Traditionally, in the east, one could truly be called a monk only upon entering the Great Schema. Nowadays however in the west, the Schemamonk is a rare and special step taken in the orthodox monastic life that not many professed monks take, and is seldom approved by the Abbot.
It takes a very special monk to take this step. A Schemamonk must in essence not only carry the cross of Christ as the Stavrophore do, but he must openly and without hesitation be willing, as Jesus was, to be nailed to the cross for the salvation of souls. The life of a Schemamonk is a hard road. He will fast an entire day – eating only sparingly after dusk; the Schemamonk makes five hundred prostrations a day, he performs twice the usual number of formal prayers, he restricts his food, his sleep and his drink, and spends most of his day in silent prayer praying for the salvation of the world. The Schemamonk is no ordinary monk, he is a monk who has aspired to a spiritual level that transcends worldly desire.
To some the Schemamonk is like a hermit that, unless out of necessity rarely leaves his monastic cell and then mostly to attend the Divine Liturgy.
Those who enter the Great Schema take their norm from the letter of the Apostle Paul to Timothy: “they should strive to be above reproach, temperate, sensible, dignified, hospitable, an apt teacher, no drunkard, not violent but gentle, not quarrelsome, and no lover of money. They should strive to be serious, not slanderers, not double-tongued, not greedy for gain, faithful in all things, and they must hold the mystery of the faith with a clear conscience”.
The Schemamonk withdraws into a greater form of solitude which suggests a greater withdrawal from unhealthy attachments of the world in order to give greater energy to the life of prayer, and in order to make room in one’s personal life for God to enter in more intimately. For the Schemamonk there is the obligatory acceptance of a new name “in religion”. This is done to publicly signify the Schemamonk’s conversion, change of life and of focus, separation, seclusion and withdrawal from the world.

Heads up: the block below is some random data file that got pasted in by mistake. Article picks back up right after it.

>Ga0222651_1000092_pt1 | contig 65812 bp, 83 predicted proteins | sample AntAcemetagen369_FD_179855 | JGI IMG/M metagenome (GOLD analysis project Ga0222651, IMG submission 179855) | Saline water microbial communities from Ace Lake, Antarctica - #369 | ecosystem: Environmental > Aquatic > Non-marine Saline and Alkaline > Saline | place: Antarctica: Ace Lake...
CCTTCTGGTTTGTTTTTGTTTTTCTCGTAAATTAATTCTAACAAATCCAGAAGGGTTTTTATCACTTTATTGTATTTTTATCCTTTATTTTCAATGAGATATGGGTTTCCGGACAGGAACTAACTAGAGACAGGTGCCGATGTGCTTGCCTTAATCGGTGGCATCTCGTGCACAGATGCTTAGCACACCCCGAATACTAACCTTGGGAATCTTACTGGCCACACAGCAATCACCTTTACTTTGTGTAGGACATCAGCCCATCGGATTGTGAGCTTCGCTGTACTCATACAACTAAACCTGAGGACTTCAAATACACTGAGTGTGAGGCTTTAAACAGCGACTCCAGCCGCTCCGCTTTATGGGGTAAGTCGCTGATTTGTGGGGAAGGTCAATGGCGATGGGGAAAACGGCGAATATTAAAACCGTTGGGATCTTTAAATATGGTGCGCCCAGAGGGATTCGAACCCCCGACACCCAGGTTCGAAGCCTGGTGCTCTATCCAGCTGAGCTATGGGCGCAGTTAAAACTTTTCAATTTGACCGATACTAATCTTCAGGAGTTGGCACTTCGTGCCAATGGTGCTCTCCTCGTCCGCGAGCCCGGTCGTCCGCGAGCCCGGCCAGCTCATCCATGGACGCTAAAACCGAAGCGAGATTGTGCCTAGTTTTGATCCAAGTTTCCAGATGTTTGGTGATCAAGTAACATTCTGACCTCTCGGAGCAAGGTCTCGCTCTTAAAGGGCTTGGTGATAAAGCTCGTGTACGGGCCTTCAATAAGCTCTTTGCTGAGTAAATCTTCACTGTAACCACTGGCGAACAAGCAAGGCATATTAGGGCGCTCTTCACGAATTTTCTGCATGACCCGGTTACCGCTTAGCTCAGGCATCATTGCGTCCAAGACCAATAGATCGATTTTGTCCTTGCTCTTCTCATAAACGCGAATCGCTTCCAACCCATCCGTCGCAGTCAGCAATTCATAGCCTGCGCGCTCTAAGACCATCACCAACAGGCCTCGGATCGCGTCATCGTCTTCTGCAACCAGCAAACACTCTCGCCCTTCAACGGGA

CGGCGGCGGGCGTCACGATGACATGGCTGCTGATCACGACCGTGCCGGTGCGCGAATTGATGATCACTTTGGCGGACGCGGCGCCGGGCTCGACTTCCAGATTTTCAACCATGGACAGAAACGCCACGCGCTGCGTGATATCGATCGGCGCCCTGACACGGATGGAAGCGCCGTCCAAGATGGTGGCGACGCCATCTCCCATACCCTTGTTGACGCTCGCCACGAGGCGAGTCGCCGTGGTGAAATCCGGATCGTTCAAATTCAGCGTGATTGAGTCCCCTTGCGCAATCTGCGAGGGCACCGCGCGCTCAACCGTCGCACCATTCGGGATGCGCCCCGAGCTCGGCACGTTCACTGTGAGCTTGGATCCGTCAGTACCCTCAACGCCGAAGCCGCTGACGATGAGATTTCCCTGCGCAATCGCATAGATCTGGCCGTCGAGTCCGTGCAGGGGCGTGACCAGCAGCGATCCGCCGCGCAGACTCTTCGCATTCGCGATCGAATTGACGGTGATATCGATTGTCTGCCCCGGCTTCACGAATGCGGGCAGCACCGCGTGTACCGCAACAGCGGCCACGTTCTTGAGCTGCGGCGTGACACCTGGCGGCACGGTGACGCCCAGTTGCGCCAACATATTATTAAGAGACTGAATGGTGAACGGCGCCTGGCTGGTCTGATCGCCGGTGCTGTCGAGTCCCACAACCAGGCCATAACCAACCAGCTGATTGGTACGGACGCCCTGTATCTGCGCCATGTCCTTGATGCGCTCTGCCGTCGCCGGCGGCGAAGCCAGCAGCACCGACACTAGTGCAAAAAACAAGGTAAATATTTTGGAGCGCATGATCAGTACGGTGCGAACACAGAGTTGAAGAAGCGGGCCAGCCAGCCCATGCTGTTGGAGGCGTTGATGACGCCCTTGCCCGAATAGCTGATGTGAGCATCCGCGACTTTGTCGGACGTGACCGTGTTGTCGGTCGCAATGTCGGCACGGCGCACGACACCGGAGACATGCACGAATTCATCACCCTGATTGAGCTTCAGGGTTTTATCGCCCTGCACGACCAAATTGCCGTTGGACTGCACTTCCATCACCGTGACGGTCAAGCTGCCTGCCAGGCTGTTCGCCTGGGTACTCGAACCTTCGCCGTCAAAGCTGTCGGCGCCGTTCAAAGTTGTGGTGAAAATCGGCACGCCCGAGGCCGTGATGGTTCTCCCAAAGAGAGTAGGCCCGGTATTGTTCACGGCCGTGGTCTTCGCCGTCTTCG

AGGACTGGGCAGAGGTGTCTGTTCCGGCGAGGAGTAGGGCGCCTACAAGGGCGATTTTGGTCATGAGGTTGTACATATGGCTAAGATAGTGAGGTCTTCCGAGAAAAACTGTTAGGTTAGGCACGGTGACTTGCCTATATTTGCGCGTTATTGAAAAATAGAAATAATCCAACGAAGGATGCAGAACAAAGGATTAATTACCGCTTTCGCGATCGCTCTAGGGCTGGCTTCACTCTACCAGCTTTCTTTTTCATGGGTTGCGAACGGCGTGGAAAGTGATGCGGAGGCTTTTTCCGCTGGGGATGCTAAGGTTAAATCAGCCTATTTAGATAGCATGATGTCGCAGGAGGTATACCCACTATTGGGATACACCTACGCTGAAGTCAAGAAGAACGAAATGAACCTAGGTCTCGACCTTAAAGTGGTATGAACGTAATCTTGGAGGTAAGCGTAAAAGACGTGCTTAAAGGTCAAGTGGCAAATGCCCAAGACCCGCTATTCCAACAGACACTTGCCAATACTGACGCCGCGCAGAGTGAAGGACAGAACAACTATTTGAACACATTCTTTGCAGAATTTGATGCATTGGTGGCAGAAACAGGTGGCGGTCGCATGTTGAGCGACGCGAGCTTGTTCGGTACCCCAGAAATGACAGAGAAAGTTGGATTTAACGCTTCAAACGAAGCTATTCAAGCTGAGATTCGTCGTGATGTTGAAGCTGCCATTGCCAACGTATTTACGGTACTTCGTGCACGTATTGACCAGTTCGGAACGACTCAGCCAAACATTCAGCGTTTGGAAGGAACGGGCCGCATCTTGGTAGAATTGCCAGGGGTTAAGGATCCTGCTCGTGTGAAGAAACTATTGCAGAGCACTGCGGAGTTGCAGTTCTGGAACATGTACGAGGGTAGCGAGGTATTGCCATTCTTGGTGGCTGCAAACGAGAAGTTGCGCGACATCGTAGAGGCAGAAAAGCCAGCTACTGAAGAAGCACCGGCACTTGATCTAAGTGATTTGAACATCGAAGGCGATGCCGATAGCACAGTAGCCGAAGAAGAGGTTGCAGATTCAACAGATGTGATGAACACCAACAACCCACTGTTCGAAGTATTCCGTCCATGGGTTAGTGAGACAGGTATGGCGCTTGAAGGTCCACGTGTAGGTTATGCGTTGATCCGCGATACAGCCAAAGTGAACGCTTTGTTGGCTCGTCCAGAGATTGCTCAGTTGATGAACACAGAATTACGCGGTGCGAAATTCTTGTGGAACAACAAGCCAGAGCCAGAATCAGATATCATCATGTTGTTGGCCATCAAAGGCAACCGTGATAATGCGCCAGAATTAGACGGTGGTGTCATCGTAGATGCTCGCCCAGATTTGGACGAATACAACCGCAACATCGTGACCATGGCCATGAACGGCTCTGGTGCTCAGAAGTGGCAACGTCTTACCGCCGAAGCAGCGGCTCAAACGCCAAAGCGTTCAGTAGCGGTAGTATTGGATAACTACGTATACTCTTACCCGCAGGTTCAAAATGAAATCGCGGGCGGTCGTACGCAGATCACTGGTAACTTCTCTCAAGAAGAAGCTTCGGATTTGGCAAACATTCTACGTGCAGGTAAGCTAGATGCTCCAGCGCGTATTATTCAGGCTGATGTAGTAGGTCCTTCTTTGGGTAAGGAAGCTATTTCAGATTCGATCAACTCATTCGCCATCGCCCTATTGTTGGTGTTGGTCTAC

Those in the Great Angelic Schema strives for transparency, so that the light of Christ may shine without obstruction. It is in monasticism that the sacrificial side of human service of God is best expressed, for the Schema are called to love God with a perfect love and to be the personification of God’s love in the world.
The Schemamonk is called to bear a message to the world, to express “joyful sorrow” that praises God with tears of joy and repentance, to pray constantly, and to rest always in God.
The monk who enters into the Great Schema is called to begin anew each day, each hour each moment, to repent and return to God. The Schema are called to constant contemplation of God, life in God, and a sort of stillness that arises from the interior silence – that is the product of constant prayer. The Schemamonk is called to a renewal of Baptism and renewed repentance, as one of the canticles suggest: “May this divine image bring transformation of life and transfiguration; and may purification and healing from sin be granted to the servant who comes to Thee.”
Schemamonks are called to a greater degree of obedience and service than that with which they are comfortable, they are called, in fact, to discomfort.
It is important for the Schemamonk to refrain from unnecessary involvement with affairs that do not concern them, and to maintain their focus on the call to pray constantly.
Those who take the Great Schema are called to be like the Angels – called to open themselves to God, and to the service of God, that a degree of spiritual perfection may be granted to them.
The Schema are called to serve as spiritual advisors, confidantes, and mentors for any and all that approach them. They are called to teach, preach, and live out the monastic vocation in such a way as to encourage the faint-hearted and to give the strong something for which to strive. Schemamonks are looked to for spiritual advice from people from all walks of life, even Bishops.